The Penetentiary dominates Port Arthur.
In fact, the Penetentiary dominates the whole site.
In 1839 the convicts at Port Arthur consumed over half a tonne of flour per day. To cut costs, Commandant Booth decided to build a flour mill. Booth believed that enough water ran down Settlement Creek to power the proposed mill. In January 1843 the Hobart millwright and engineer, Alexander Clark, arrived to take charge of this project. Under Clark’s direction, convict work gangs built a dam for a reservoir upstream on Settlement Creek, about one and a half kilometres away. From here water ran down a stoned-lined millrace to a second reservoir. Clark calculated that the flow from this reservoir could drive an overshot waterwheel ten and a half metres in diameter.
The engineering involved was ambitious and complex. From here, water had to be directed underground, down the slope, under a group of buildings and across the street to the mill. It was carried in a brick-lined channel, a system of pipes and a trough over Champ Street. Apart from the technical challenges, Clark was frustrated by an acute shortage of labour. This was made worse when his workers were sent to other gangs as a result of what Clark believed to be false charges laid by the convict constables. It took him over two years to complete the project. Port Arthur’s water-wheel was first used to grind flour in late 1845 – six years after it was conceived.
Some Port Arthur guards, 1866.
History: In 1857 the flour mill was converted into a penitentiary, capable of housing over 480 convicts in dormitory accommodation and separate apartments. Flanked by the Watchmen’s Quarters, the Penitentiary also contained a mess room, library, Catholic chapel, workshops and ablutions complex. The building was gutted by fire in 1897 and lay derelict until a concerted conservation program began in the 1960’s.
Present Day: Re-opened to the public in December 2014 after almost a year of closure, the Penitentiary has undergone a massive conservation effort in recent times.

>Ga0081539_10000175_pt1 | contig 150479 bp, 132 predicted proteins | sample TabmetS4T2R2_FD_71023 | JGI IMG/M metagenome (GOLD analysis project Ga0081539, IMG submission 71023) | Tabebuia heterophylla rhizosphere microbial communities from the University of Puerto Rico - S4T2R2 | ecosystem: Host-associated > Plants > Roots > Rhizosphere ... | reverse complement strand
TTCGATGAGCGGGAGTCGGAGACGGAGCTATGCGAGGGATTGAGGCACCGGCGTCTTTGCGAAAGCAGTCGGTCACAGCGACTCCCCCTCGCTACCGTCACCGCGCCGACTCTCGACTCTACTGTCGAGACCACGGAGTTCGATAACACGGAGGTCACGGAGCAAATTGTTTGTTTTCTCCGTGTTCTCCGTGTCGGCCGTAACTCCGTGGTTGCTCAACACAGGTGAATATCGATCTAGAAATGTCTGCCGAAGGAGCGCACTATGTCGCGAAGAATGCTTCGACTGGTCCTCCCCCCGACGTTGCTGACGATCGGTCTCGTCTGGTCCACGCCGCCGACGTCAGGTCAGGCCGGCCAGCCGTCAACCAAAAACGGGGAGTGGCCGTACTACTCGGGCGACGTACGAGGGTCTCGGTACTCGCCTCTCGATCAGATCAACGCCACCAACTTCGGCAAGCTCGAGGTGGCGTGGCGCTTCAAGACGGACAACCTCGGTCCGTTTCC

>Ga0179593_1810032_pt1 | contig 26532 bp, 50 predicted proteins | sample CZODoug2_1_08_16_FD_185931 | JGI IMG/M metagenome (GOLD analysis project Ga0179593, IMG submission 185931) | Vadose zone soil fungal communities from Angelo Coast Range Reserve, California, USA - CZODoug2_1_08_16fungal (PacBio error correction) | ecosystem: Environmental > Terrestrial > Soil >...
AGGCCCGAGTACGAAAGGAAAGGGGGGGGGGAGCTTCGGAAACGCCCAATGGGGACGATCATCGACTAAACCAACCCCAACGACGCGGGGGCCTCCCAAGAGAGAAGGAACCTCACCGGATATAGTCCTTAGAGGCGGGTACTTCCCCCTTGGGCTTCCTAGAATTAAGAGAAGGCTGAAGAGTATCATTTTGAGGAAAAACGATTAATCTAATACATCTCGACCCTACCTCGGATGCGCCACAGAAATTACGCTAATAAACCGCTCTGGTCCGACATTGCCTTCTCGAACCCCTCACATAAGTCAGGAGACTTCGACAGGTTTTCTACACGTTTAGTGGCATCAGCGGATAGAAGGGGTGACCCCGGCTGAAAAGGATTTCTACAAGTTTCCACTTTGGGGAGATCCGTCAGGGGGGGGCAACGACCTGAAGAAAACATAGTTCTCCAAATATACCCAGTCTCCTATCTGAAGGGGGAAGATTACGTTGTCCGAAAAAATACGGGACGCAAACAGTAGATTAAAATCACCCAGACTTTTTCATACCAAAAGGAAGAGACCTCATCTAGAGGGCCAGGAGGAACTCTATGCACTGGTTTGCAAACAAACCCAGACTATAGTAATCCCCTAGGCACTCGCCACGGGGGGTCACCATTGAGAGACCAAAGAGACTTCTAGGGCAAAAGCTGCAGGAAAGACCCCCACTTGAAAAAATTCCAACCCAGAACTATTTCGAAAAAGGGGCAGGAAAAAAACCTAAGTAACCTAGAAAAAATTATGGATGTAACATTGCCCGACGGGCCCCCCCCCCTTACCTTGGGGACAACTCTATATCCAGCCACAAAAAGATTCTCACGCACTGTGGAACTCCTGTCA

In 1872 English novelist Anthony Trollope claimed that no man desired to see the “strange ruins” of Port Arthur. Mmm, so many visitors every year would strongly disagree, including us.
We entered the Penitentiary ruin from the back.
The government relied heavily on the convicts’ unpaid labour, firstly to establish the prison and then to continue its operations, including its many industries. Punishment and productivity combined when convicts were sentenced to hard labour. Up until 1850, newly arrived convicts were put to the hardest form of physical work in the carrying gangs. These unfortunate men carried logs, sawn timber, spars or shingles. Convicts who were well behaved would be assigned to lighter labour. Those who misbehaved would be punished with flogging, solitary confinement, heavy irons and after 1851, a spell in the Separate Prison. The men most dreaded being sent to work at the Coal Mines. In 1845 a treadmill was built in the flour mill with up to sixty convicts powering it. This treadmill turned the grindstones, and prisoners might be sentenced to work on it from dawn until dusk with two meal breaks. It was like climbing an endless flight of stairs on horizontal boards, like a hamster on his wheel, not in it, this could lead to exhaustion and serious injury.
Leg irons were used as a form of punishment; they also restricted movement and made escape even more difficult. They varied in weight from about six kilograms to thirteen kilograms. The convicts wore them day and night and they could only be removed by being struck off with a chisel. Men who were wearing the irons had trousers buttoned down the outside leg to allow them to be removed and during the day their trouser legs so that the irons could be examined to make sure that they were firmly in place. The men were responsible for keeping the irons in good condition. The chains added to the difficulty of the work they performed and the constant chafing on their ankles often caused ulcers. Convicts were often sentenced to wear irons for a year or more.
Charles Tossante Brown was transported for seven years for the crimes of theft and embezzlement at the age of twenty two, he was sent to Port Arthur to work as a clerk in the Commissariat Store. Brown must have been on his best behaviour during this time, as after just one year he received his freedom. However, this was not to be the end of Brown’s criminal career. Further convictions for theft and embezzlement earned him a life sentence and he returned to Port Arthur in irons, dying here at the age of thirty five.